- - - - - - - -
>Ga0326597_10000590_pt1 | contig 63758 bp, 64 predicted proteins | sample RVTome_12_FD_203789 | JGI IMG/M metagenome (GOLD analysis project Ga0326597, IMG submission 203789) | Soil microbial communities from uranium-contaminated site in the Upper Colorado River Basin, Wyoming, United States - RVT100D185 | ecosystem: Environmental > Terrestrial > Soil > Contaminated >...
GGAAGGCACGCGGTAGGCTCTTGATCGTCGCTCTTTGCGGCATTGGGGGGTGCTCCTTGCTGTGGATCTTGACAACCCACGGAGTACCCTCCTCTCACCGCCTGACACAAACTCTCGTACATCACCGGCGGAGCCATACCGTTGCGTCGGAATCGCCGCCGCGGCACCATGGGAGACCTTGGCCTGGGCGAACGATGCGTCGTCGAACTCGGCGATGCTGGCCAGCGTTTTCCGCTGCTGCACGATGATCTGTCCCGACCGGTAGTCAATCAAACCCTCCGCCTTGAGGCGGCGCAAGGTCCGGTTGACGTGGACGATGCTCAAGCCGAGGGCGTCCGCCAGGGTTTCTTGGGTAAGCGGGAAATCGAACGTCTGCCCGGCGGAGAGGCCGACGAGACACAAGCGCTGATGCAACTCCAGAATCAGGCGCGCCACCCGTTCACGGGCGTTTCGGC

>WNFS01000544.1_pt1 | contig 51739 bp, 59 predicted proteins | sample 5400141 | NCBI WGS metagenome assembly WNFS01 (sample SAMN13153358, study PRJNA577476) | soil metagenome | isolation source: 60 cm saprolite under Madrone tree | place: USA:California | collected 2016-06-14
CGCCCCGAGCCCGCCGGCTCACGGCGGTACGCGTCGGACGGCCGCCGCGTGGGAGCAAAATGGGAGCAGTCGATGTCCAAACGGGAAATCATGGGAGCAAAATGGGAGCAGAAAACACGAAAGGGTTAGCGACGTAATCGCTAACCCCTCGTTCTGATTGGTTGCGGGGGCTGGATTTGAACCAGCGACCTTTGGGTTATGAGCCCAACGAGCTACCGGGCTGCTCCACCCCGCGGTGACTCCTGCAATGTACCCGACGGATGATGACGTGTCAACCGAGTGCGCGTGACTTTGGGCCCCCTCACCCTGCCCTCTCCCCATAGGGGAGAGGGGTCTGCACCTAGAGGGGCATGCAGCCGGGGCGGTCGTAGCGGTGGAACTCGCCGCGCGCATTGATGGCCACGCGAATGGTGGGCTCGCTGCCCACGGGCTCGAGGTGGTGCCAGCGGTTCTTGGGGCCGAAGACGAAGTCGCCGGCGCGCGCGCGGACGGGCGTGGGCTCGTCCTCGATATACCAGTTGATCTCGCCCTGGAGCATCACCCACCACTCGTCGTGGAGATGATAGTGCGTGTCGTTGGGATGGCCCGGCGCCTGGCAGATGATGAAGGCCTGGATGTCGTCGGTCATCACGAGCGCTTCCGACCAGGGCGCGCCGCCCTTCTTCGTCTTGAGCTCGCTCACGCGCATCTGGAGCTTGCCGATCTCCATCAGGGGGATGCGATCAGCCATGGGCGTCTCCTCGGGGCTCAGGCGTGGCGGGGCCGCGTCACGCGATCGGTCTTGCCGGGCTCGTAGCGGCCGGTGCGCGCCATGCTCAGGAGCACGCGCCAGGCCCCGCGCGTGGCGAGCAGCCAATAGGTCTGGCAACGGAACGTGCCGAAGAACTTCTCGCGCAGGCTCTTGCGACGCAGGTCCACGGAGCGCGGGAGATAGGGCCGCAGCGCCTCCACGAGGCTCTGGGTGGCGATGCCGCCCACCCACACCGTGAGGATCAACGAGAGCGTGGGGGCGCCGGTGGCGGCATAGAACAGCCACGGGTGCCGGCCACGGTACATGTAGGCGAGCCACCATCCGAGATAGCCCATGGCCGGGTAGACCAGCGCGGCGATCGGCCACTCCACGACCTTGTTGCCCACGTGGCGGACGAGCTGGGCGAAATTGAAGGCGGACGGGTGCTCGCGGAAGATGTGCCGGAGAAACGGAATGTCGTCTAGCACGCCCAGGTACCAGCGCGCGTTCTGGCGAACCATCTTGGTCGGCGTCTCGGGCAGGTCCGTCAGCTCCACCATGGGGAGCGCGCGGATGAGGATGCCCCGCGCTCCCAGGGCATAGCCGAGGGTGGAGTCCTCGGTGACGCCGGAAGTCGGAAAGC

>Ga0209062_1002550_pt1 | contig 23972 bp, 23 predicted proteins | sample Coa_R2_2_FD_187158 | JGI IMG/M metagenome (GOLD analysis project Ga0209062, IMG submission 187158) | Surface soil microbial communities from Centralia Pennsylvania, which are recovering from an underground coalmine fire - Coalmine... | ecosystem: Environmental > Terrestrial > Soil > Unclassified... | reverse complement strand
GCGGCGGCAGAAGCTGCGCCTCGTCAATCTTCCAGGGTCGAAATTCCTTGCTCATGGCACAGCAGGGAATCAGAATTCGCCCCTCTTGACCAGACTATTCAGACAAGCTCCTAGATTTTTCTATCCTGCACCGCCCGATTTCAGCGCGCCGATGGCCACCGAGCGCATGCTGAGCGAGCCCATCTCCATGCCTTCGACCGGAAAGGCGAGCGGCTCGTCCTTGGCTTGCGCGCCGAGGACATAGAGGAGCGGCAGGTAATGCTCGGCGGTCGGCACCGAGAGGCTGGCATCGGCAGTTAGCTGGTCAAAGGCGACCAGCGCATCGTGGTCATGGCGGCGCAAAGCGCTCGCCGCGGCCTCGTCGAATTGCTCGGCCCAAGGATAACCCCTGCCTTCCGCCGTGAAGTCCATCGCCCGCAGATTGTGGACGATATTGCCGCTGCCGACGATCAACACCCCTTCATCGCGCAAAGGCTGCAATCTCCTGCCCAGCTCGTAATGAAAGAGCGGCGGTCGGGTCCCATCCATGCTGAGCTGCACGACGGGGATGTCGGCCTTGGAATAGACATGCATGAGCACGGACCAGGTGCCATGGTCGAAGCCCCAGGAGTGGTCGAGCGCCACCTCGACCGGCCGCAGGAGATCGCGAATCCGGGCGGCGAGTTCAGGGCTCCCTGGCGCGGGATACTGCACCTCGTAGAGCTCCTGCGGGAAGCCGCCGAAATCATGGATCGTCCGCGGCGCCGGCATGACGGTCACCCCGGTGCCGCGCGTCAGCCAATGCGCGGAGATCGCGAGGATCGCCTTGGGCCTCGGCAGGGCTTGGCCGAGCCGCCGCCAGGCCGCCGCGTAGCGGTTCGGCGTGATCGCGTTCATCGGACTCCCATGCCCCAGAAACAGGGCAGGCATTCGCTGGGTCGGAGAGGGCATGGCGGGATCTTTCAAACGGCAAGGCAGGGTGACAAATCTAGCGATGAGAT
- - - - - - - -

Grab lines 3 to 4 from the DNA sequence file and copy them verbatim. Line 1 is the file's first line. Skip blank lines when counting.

>WNFS01000544.1_pt1 | contig 51739 bp, 59 predicted proteins | sample 5400141 | NCBI WGS metagenome assembly WNFS01 (sample SAMN13153358, study PRJNA577476) | soil metagenome | isolation source: 60 cm saprolite under Madrone tree | place: USA:California | collected 2016-06-14
CGCCCCGAGCCCGCCGGCTCACGGCGGTACGCGTCGGACGGCCGCCGCGTGGGAGCAAAATGGGAGCAGTCGATGTCCAAACGGGAAATCATGGGAGCAAAATGGGAGCAGAAAACACGAAAGGGTTAGCGACGTAATCGCTAACCCCTCGTTCTGATTGGTTGCGGGGGCTGGATTTGAACCAGCGACCTTTGGGTTATGAGCCCAACGAGCTACCGGGCTGCTCCACCCCGCGGTGACTCCTGCAATGTACCCGACGGATGATGACGTGTCAACCGAGTGCGCGTGACTTTGGGCCCCCTCACCCTGCCCTCTCCCCATAGGGGAGAGGGGTCTGCACCTAGAGGGGCATGCAGCCGGGGCGGTCGTAGCGGTGGAACTCGCCGCGCGCATTGATGGCCACGCGAATGGTGGGCTCGCTGCCCACGGGCTCGAGGTGGTGCCAGCGGTTCTTGGGGCCGAAGACGAAGTCGCCGGCGCGCGCGCGGACGGGCGTGGGCTCGTCCTCGATATACCAGTTGATCTCGCCCTGGAGCATCACCCACCACTCGTCGTGGAGATGATAGTGCGTGTCGTTGGGATGGCCCGGCGCCTGGCAGATGATGAAGGCCTGGATGTCGTCGGTCATCACGAGCGCTTCCGACCAGGGCGCGCCGCCCTTCTTCGTCTTGAGCTCGCTCACGCGCATCTGGAGCTTGCCGATCTCCATCAGGGGGATGCGATCAGCCATGGGCGTCTCCTCGGGGCTCAGGCGTGGCGGGGCCGCGTCACGCGATCGGTCTTGCCGGGCTCGTAGCGGCCGGTGCGCGCCATGCTCAGGAGCACGCGCCAGGCCCCGCGCGTGGCGAGCAGCCAATAGGTCTGGCAACGGAACGTGCCGAAGAACTTCTCGCGCAGGCTCTTGCGACGCAGGTCCACGGAGCGCGGGAGATAGGGCCGCAGCGCCTCCACGAGGCTCTGGGTGGCGATGCCGCCCACCCACACCGTGAGGATCAACGAGAGCGTGGGGGCGCCGGTGGCGGCATAGAACAGCCACGGGTGCCGGCCACGGTACATGTAGGCGAGCCACCATCCGAGATAGCCCATGGCCGGGTAGACCAGCGCGGCGATCGGCCACTCCACGACCTTGTTGCCCACGTGGCGGACGAGCTGGGCGAAATTGAAGGCGGACGGGTGCTCGCGGAAGATGTGCCGGAGAAACGGAATGTCGTCTAGCACGCCCAGGTACCAGCGCGCGTTCTGGCGAACCATCTTGGTCGGCGTCTCGGGCAGGTCCGTCAGCTCCACCATGGGGAGCGCGCGGATGAGGATGCCCCGCGCTCCCAGGGCATAGCCGAGGGTGGAGTCCTCGGTGACGCCGGAAGTCGGAAAGC